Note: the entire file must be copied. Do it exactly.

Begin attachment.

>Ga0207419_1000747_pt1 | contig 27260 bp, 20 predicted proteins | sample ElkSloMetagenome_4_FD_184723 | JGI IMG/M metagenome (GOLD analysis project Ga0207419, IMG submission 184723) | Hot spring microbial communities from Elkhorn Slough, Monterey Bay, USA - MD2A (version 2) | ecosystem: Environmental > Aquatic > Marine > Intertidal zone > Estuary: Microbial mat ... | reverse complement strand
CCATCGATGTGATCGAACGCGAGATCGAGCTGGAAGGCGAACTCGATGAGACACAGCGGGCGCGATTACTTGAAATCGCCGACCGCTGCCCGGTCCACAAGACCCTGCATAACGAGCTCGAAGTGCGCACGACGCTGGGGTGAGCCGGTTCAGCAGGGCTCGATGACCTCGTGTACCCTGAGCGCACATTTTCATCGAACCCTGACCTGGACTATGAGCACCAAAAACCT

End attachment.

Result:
>Ga0207419_1000747_pt1 | contig 27260 bp, 20 predicted proteins | sample ElkSloMetagenome_4_FD_184723 | JGI IMG/M metagenome (GOLD analysis project Ga0207419, IMG submission 184723) | Hot spring microbial communities from Elkhorn Slough, Monterey Bay, USA - MD2A (version 2) | ecosystem: Environmental > Aquatic > Marine > Intertidal zone > Estuary: Microbial mat ... | reverse complement strand
CCATCGATGTGATCGAACGCGAGATCGAGCTGGAAGGCGAACTCGATGAGACACAGCGGGCGCGATTACTTGAAATCGCCGACCGCTGCCCGGTCCACAAGACCCTGCATAACGAGCTCGAAGTGCGCACGACGCTGGGGTGAGCCGGTTCAGCAGGGCTCGATGACCTCGTGTACCCTGAGCGCACATTTTCATCGAACCCTGACCTGGACTATGAGCACCAAAAACCT